The Board of Directors of the African Development Fund (ADF), approved on Wednesday, 11 October 2017 in Abidjan credit risk participations in eight loans cumulatively valued at US$ 141 by the Private Sector Credit Enhancement Facility (PSF).
Launched in 2015, the PSF is an off-balance sheet and arms-length vehicle, funded by the ADF, the concessional arm of the African Development Bank Group (AfDB) which participates in the credit risk of the private sector operations of the AfDB. Its mandate is to release capital held against loans in low income countries, to increase private sector financing in those countries. Over the next three years, the Facility is building a portfolio of US$1.5 billion of private sector credit exposures in emerging and frontier African markets.
The eight operations approved include lines of credit to SME lenders in Sierra Leone, Burkina Faso and Nigeria. The proceeds of the loans will support investment projects in the manufacturing, agriculture, construction, services and transport sectors. They also include trade finance lines with a Mauritanian SME lender and a Nigerian universal bank. Finally, two operations with regional development finance institutions complete the portfolio of approved risk participations, which brings the total portfolio of the facility to 1/3 of its US$ 1.5 billion target size and increase the PSF’s footprint to 25 countries..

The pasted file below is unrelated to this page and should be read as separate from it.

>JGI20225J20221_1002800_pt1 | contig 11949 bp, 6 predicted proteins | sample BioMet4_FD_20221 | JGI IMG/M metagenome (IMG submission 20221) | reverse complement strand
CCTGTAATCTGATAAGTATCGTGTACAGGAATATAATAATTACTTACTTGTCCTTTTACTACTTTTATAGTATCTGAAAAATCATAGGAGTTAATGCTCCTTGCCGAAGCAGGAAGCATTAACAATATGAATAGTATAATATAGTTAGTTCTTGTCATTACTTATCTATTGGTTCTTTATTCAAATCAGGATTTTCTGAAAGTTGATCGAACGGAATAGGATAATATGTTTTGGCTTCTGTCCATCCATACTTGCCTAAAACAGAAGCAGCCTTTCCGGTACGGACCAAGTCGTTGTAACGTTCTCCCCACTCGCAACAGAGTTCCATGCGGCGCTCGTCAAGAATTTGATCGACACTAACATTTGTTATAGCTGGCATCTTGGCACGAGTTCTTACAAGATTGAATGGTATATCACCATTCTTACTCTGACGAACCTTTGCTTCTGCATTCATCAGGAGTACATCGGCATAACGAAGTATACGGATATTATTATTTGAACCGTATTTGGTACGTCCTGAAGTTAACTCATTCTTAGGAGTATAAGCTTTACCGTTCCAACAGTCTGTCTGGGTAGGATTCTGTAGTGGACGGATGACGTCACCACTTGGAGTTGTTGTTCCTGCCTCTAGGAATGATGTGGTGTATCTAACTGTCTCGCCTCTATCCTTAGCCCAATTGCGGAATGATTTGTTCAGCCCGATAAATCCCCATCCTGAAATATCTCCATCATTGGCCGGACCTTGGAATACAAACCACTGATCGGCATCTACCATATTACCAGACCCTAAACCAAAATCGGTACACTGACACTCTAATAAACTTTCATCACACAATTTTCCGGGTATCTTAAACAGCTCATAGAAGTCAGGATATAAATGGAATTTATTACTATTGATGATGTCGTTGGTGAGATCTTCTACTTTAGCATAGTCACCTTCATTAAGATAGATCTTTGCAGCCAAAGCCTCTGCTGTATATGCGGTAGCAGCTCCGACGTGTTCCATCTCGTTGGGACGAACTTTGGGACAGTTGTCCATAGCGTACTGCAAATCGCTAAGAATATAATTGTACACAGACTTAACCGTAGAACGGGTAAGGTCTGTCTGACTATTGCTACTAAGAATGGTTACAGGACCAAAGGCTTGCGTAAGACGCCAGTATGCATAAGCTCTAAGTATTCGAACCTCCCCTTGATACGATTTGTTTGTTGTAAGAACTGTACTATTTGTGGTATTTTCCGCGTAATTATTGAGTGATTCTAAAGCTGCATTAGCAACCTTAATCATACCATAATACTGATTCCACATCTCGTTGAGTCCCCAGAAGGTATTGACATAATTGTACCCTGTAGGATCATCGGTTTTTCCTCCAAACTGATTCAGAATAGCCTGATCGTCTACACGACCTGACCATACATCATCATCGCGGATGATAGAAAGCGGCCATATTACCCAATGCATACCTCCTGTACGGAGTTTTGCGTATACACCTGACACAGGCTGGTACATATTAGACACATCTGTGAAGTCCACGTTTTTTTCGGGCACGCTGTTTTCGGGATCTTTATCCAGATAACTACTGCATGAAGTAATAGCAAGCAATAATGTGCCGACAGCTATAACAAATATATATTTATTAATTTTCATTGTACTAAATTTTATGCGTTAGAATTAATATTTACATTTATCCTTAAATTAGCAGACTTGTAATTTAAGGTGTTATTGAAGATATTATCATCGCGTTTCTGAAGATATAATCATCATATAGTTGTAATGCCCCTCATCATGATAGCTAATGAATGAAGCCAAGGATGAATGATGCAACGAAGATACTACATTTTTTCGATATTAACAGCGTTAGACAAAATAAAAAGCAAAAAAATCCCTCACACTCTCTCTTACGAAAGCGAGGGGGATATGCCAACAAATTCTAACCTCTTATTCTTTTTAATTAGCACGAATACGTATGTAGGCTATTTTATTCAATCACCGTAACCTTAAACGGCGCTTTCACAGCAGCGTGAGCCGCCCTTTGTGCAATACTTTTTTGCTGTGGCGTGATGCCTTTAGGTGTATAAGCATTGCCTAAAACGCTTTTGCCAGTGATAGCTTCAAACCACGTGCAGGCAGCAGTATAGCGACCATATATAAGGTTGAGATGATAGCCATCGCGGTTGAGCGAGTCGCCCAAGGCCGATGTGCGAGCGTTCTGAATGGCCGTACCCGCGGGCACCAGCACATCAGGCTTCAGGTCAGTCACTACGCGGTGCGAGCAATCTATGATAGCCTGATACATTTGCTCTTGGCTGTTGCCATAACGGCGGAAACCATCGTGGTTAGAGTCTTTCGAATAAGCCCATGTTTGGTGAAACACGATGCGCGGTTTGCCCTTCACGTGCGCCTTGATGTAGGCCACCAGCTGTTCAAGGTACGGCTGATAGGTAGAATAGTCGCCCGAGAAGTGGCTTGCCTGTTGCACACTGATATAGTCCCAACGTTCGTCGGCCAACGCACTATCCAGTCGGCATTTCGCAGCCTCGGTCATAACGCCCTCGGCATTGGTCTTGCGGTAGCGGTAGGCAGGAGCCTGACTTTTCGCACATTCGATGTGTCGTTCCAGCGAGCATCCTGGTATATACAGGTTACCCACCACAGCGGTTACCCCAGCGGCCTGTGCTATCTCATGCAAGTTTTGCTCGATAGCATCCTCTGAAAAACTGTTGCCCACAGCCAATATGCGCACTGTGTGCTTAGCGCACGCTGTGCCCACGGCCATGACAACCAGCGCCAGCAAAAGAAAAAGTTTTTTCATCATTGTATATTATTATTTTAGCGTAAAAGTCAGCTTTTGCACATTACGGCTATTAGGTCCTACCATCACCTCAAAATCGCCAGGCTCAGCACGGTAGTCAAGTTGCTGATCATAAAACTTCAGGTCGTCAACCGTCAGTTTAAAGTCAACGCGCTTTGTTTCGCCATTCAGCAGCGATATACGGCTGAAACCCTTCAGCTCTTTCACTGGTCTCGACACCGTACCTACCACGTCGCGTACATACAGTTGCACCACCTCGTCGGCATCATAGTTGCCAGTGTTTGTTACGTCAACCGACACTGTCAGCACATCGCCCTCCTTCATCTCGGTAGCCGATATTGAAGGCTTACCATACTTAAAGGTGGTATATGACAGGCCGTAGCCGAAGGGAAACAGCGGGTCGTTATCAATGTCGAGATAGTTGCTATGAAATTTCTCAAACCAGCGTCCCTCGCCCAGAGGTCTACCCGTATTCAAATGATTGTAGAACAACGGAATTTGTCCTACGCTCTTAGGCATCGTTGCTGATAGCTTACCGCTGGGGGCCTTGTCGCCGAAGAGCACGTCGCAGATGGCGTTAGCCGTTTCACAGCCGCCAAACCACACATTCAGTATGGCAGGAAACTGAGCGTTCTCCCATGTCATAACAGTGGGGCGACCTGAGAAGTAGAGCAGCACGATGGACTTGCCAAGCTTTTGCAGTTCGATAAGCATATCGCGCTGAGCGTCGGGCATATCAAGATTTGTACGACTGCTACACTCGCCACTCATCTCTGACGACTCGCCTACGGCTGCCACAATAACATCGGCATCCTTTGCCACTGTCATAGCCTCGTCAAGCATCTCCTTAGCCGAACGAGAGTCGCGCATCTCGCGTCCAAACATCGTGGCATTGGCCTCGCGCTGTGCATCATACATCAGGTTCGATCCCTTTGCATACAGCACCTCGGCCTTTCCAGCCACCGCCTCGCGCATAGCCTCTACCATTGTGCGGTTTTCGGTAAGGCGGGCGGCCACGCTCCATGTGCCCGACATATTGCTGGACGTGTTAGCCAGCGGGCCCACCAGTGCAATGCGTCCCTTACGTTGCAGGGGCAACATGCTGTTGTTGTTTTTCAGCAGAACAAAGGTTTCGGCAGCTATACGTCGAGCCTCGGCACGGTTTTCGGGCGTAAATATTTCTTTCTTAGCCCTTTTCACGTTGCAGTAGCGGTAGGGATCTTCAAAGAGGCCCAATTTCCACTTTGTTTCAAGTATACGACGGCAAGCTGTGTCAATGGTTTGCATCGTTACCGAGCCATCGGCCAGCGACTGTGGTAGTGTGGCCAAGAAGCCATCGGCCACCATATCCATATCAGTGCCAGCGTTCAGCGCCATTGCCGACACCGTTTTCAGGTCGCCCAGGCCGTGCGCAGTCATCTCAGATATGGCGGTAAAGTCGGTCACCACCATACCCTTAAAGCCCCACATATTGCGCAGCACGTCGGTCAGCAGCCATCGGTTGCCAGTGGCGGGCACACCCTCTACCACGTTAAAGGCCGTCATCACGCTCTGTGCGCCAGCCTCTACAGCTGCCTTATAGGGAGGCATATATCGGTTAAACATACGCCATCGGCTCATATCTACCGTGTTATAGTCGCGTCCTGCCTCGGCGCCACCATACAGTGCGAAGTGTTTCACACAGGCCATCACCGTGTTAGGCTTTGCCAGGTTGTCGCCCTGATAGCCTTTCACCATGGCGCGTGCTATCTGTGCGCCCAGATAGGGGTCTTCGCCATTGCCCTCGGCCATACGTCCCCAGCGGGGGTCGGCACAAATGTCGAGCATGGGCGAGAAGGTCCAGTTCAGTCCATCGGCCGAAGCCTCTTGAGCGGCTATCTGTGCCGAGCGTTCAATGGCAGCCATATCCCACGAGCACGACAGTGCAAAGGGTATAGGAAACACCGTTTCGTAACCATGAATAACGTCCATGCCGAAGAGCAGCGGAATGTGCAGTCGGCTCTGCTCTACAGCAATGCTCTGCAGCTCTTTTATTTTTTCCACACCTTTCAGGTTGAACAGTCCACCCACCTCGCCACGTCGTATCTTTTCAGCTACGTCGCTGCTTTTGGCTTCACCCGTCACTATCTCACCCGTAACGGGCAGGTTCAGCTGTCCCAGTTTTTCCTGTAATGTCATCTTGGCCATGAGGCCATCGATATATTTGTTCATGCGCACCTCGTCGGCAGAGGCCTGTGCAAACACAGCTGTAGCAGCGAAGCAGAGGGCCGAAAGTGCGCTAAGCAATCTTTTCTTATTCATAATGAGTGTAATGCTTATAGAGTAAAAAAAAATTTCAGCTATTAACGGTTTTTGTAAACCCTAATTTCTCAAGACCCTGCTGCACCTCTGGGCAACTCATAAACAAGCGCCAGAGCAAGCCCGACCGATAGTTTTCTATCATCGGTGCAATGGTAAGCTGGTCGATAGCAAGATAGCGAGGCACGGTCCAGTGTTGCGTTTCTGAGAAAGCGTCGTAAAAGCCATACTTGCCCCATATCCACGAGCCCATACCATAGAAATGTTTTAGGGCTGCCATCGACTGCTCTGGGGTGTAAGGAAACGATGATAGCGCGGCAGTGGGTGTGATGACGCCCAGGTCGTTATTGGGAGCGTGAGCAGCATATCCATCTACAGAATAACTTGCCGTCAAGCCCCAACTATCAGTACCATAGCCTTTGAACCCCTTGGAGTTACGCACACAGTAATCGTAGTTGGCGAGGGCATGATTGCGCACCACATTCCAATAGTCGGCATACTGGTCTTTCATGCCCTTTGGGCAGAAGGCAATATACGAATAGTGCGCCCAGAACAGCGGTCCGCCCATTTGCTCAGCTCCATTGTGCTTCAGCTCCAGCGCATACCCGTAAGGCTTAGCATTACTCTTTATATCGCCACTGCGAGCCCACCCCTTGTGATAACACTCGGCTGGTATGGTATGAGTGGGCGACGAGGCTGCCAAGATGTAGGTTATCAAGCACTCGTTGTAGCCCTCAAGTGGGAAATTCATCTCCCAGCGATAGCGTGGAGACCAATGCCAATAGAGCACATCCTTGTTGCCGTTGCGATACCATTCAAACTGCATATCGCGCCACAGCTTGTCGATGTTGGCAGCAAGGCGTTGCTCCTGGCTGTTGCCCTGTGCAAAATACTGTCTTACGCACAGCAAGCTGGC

“In the last 12 months, operations entering the PSF portfolio have been exposures in large infrastructure as well as agro-industry investment projects and programs. The eight operations will rebalance the portfolio across sectors, regions, maturities and risk profile – and deliver on the mandate to provide headroom relief for new financing of investment projects in low income countries. This positions the Facility to share risks with the AfDB in the financing of new investment projects in the real economy and infrastructure sectors – while remaining compliant with its risk framework”, says PSF Administrator, Cecile Ambert.
The eight operations were also chosen in light of their expected superior development results and additionality, in terms of job creation and financial inclusion, notably for women and local businesses. The operations with development finance institutions are targeting new power generation and transmission capacity, improved logistics, market access, and support to local value addition. All trade finance lines are targeting the lengthening of tenors for African exporters and importers, in a context of global trade finance contraction away from riskier markets.